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MFD Captain Craig Cozadd Says Students Need to Treat Every Fire Alarm Seriously

September is Campus Fire Safety Awareness month. Monmouth Fire Captain Craig Cozadd reminds students to treat every fire alarm as if it is an actual fire:

“With the amount of personal that we have and if it is a legit situation we have to concentrate on the life and safety of the students first. If we have a bunch of people in the building that did not get out, then it becomes a problem. It is hard for us to mitigate the fire and get the students out as well. Each alarm needs to be handled as if it is an actual fire. That is the first thing. The second thing, mainly a lot of the alarms we have there, they are highly sensitive at the college, which is good, they are great alarm systems, but cooking as in homes is kind of the number one problem. Microwaves etcetera, which they can have in there. The problem that we run into is they will put a bag of popcorn in there, walk away, and set it on ten minutes on accident then it of course burns the popcorn, sets all the alarms off. Basically what we ask is obviously if you are going to cook something in the microwave, stay and watch it,” Cozadd informs.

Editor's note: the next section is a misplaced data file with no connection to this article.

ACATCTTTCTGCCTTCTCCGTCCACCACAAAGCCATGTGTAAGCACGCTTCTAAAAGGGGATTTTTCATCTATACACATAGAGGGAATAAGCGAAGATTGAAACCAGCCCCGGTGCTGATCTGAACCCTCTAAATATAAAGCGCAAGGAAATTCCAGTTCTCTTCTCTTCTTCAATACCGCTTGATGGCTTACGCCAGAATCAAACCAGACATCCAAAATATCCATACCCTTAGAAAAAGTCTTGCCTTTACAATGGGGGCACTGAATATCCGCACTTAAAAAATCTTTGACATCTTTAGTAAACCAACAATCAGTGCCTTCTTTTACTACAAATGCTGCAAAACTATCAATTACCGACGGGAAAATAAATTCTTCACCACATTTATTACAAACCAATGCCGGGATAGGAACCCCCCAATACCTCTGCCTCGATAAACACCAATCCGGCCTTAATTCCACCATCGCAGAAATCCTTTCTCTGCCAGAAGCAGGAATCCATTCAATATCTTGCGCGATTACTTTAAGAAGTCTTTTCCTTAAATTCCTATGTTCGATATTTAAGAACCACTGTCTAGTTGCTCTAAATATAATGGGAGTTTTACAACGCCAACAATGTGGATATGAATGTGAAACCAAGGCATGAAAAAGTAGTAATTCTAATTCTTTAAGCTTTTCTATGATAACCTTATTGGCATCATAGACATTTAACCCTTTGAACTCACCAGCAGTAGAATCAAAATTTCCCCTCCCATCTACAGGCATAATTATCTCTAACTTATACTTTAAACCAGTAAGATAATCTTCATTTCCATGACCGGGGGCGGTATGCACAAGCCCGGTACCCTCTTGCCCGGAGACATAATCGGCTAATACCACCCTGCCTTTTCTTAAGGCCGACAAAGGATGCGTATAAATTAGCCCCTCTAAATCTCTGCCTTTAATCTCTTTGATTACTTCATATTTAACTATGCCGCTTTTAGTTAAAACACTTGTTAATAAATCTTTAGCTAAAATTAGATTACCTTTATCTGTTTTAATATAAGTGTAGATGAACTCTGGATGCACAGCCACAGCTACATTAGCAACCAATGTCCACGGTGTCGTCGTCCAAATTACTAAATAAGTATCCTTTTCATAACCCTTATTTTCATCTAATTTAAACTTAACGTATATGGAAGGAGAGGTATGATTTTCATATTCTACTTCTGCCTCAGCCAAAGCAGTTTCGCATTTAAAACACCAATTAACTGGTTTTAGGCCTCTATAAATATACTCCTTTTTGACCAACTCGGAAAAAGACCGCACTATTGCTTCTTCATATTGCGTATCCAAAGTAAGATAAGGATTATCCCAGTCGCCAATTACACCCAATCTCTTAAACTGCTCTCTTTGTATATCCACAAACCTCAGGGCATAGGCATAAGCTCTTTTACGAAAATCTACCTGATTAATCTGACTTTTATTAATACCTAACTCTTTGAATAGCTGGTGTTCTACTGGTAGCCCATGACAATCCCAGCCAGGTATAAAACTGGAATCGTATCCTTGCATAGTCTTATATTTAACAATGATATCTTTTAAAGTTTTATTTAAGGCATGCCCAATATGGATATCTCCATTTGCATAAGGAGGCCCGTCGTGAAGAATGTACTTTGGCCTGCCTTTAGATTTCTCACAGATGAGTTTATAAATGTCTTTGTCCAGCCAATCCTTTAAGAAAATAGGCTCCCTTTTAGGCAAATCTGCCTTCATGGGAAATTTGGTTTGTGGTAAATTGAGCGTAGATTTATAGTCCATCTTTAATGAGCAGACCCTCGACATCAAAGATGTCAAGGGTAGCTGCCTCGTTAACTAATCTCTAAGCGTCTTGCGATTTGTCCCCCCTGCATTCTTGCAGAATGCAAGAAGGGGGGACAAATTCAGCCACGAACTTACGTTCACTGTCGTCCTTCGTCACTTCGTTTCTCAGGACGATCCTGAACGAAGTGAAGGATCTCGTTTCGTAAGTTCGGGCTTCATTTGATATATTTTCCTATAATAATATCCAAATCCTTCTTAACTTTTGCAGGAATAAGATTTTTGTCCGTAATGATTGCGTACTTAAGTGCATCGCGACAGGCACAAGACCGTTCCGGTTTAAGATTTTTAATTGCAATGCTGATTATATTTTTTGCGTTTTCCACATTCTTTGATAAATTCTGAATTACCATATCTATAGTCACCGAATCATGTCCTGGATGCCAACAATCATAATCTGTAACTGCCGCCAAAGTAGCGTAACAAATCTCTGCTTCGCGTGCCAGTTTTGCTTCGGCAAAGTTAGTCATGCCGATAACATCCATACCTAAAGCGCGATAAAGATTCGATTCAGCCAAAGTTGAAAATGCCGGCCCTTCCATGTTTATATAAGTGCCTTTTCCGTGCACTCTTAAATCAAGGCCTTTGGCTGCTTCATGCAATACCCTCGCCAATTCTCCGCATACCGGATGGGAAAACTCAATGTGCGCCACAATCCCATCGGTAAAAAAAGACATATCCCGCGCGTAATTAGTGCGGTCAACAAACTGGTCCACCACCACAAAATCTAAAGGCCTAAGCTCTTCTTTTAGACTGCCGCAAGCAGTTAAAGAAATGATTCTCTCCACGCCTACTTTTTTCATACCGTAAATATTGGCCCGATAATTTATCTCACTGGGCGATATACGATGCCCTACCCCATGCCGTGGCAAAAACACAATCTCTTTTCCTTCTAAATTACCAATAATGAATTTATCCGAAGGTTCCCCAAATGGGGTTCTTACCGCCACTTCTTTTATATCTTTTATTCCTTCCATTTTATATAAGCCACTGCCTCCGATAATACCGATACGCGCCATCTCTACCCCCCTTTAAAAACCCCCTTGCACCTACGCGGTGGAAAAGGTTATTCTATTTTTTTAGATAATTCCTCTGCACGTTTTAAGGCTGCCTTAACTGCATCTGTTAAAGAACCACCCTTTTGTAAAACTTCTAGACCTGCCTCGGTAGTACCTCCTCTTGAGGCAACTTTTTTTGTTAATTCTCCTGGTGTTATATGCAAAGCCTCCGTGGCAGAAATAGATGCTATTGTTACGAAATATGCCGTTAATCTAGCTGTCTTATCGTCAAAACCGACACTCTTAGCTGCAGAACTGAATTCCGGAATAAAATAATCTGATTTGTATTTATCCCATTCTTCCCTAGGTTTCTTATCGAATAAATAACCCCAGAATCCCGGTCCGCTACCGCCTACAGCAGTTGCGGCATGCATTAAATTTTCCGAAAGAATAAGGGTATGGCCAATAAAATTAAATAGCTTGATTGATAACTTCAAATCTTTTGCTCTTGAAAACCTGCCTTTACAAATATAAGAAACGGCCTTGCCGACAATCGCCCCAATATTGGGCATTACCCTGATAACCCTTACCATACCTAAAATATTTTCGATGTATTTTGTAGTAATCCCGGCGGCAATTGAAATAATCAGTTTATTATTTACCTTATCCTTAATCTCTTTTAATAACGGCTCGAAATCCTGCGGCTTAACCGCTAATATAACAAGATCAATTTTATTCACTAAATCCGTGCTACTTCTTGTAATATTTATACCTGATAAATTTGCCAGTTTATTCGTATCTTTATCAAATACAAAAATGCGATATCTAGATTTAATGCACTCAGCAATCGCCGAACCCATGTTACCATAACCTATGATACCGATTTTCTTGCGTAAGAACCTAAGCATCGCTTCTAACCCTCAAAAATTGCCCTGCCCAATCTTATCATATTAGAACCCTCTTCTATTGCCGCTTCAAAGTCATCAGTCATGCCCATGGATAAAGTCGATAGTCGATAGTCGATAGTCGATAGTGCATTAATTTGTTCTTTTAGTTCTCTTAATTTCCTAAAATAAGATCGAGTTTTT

Captain Cozadd also stated to be mindful of curling irons and not using open flames or candles inside a dorm room.

You never know when a disaster will strike, but you can plan ahead for one to be ready at any moment. Monmouth Fire Chief Casey Rexroat states it is ideal to have two weeks of supplies in an emergency kit:

“Generally if you are going to develop a kit or something for your house, you want to have everything you can think of with food, water, and shelter. Clothes and some food and water to drink, things like that, things that keep you busy, if you have a medication that you take all the time, maybe have some extra of that as well. Then flashlights, phone chargers, and things of that nature are good to have too. Anything you think you might need to get you by for a week or so. They say to plan for two weeks,” says Rexroat.

Keeping supplies in your vehicle is just as important. During the winter, it is advised to carry blankets, snacks, water, and keep your vehicle filled up with gasoline.

As carbon monoxide is slightly lighter than air, Monmouth Fire Chief Casey Rexroat informs detectors should be placed midway up a wall and within fifteen feet of bedrooms:

“With carbon monoxide detection, I always tell people to follow whatever the manufacturer instructions are and go that route first. Beyond that, carbon monoxide is very similar in weight to air, so that does not mean it is going to go directly to the ceiling or go all the way to the floor or anything like that. Usually we tell people to mount them about head high of the room, about mid height. Also, you have to mount it within fifteen feet of every sleeping area in the house,” Rexroat states.

If it is a combination carbon monoxide and smoke detector, they should be placed near the ceiling.

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